I tend to be a contrarian when it comes to politics. As for politicians, I am a pessimist and rarely pleasantly surprised. But there is a long list of things that most commentators are not talking about.
I did appreciate the analysis of the House vote offered by Chuck Todd on NBC's Nightly News.
According to Todd,the yes no vote depended on whether the Representative was in a close race, or had one recently. Those is safe districts voted aye. Those facing a challenge listened to their constituency's fears and voted "nae".
Beyond that, if there was a failure of leadership here, I think that started with Nancy Pelosi who could not make up her mind whether to blame everything on the Republicans for the last 50 years, or to urge more bi-partisan work. As usual, her timing was terrible. Cindy Sheehan should be all over this as it is a great opportunity to trash Pelosi.
I don't know whether having Nader in town helps or hurts on that question. He will also trash the plan but the focus will be on Ralph, not Cindy.
Almost every staffer in Washington in working double overtime trying to protect their bosses backside.
When I heard the Republican plan for an mortgage insurance.
House Republicans negotiated a section into the bill that would establish an insurance program for toxic assets. Instead of selling troubled mortgage-backed securities to the Treasury, banks could instead purchase insurance from the Treasury on the assets.That still leaves the situation without regulation and the lack of regulation is very much what got us into this mess. What makes them think that the industry that found creative ways to leverage the risk will show any more risk aversion with an insurance policy to bail them out. That is even worse than the Paulsen plan.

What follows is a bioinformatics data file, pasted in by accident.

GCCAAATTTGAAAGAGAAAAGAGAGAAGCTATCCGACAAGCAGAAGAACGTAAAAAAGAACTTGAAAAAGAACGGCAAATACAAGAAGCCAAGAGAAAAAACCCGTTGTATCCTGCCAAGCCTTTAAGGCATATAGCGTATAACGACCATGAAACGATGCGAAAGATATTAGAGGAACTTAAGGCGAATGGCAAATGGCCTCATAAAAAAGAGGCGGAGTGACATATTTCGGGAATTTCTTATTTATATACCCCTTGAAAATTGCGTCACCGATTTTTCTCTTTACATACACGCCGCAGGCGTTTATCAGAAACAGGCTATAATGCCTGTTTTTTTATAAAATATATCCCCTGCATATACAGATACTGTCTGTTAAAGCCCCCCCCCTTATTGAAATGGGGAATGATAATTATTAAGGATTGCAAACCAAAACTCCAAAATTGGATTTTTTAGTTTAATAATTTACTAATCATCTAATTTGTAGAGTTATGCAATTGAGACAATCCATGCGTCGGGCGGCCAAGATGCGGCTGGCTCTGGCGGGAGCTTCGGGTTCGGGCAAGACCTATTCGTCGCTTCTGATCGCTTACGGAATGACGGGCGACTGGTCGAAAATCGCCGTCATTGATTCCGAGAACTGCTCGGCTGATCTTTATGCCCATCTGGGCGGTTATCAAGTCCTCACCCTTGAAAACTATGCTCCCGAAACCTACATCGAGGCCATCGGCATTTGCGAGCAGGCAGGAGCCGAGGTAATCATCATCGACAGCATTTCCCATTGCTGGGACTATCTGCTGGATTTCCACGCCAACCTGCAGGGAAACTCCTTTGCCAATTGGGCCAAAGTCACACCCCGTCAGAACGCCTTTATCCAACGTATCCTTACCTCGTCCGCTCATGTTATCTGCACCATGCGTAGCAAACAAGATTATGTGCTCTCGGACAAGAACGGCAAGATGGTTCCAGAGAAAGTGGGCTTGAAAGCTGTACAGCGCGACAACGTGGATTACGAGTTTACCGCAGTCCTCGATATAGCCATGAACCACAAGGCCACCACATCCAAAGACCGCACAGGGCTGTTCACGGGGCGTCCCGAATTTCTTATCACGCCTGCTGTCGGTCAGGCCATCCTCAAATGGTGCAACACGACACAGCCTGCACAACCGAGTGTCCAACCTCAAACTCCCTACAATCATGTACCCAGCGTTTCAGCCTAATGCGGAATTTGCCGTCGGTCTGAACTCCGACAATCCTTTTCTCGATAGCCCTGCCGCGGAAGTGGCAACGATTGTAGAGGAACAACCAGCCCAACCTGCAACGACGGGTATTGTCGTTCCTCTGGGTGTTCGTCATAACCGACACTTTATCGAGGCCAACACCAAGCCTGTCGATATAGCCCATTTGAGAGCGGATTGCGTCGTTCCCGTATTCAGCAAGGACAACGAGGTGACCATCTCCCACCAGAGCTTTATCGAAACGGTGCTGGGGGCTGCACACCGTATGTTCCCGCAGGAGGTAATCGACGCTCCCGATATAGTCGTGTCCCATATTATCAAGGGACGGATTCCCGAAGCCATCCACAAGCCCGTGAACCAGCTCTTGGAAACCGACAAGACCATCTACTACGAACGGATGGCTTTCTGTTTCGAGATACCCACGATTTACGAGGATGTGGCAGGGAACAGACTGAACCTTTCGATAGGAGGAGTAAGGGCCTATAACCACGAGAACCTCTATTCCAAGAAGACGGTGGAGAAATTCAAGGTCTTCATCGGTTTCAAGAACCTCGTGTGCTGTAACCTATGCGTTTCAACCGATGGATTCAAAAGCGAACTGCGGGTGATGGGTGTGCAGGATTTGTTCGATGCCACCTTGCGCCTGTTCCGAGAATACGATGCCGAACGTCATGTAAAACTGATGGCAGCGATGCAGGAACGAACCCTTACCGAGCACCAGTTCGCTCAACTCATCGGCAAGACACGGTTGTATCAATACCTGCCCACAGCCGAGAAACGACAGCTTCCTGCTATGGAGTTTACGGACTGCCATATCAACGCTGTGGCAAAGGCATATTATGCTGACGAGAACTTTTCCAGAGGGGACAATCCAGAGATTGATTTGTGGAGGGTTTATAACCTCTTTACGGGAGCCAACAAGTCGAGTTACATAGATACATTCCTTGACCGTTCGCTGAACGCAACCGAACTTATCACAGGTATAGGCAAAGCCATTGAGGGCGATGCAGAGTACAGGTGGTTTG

With all of the fear and uncertainty in the market, someone should be asking the House Republicans, beginning with Mike Pence (IN), what they think about privatizing Social Security. That never made sense to me, even though the long range track of such assets is upward, life circumstances happen when they happen and don't ask permission from the market first. It was a fraud when it was suggested and it is clearly not something that they want to talk about now.
Thanks to Dave Roberts at Grist, I got around to reading Chalmers Johnson at The Nation. It is not normally on my reading list, but this is one of the best commentaries that I have read.
Spending hundreds of billions of dollars on present and future wars that have nothing to do with our national security is simply obscene. And yet Congress has been corrupted by the military-industrial complex into believing that by voting for more defense spending, they are supplying "jobs" for the economy. In fact, they are only diverting scarce resources from the desperately needed rebuilding of the American infrastructure and other crucial spending necessities into utterly wasteful munitions. If we cannot cut back our long-standing, ever-increasing military spending in a major way, then the bankruptcy of the United States is inevitable. As the current Wall Street meltdown has demonstrated, that is no longer an abstract possibility but a growing likelihood. We do not have much time left.
One last thought. My wife was talking to one of her old college friends today. Her friend does not pay much attention to the news. When Rumiko mentioned that the stock market was down 777 points yesterday, that caught her friends attention. "That's terrible. All of my income is from dividends and interest." When anti-capitalist leftist talk about the scuttling the bailout, they need, at the same time, to say exactly what they will do with all of the 401-K plans, the corporate and union pension funds, that just lost as much money as the bailout will cost. That is our money, some of it is my money, and I would hate to see it disappear for lack of intelligent action.